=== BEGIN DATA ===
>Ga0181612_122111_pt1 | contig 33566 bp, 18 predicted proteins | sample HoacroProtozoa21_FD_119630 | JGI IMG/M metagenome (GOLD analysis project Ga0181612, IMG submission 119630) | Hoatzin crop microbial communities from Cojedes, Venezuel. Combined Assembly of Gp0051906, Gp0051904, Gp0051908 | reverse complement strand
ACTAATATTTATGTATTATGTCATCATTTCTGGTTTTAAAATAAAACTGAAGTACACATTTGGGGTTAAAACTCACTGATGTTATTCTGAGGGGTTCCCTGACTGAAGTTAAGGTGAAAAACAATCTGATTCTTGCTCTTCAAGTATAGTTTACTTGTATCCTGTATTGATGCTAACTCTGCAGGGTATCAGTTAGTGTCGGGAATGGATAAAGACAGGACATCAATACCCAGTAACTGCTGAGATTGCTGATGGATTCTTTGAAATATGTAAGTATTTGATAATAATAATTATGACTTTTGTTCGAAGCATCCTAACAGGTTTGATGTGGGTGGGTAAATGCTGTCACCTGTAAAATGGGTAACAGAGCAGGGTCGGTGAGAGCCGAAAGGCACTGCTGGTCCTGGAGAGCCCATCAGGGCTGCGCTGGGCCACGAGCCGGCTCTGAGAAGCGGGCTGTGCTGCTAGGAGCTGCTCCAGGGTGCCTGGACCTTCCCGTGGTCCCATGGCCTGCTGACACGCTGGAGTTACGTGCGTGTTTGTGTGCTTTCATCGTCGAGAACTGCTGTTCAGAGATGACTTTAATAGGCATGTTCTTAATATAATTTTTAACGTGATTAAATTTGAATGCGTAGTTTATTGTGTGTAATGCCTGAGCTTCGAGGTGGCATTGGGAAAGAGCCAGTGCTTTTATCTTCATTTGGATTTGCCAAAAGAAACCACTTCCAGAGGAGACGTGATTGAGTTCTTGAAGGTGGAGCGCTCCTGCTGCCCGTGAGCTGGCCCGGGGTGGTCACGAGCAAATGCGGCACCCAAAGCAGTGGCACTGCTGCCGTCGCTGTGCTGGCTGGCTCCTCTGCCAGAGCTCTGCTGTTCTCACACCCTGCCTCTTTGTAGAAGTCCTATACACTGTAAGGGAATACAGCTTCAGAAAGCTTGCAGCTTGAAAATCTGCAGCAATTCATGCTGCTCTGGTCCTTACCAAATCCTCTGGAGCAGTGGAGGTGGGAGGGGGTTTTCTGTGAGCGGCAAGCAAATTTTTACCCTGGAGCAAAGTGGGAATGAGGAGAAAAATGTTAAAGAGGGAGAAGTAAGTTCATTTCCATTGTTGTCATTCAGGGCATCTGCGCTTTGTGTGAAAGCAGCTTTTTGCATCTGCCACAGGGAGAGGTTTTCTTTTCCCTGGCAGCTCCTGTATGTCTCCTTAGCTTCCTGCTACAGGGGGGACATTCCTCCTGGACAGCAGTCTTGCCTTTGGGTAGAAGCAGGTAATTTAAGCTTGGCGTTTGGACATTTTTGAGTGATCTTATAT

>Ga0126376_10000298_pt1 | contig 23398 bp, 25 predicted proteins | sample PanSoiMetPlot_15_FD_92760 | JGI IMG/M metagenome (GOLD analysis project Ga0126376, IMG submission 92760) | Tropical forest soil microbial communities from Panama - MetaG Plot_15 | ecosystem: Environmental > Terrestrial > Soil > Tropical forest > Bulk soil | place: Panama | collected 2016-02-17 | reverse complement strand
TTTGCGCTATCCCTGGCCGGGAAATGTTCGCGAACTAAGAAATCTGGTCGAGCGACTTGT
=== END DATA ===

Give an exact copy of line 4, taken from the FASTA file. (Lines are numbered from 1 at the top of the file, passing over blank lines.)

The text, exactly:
TTTGCGCTATCCCTGGCCGGGAAATGTTCGCGAACTAAGAAATCTGGTCGAGCGACTTGT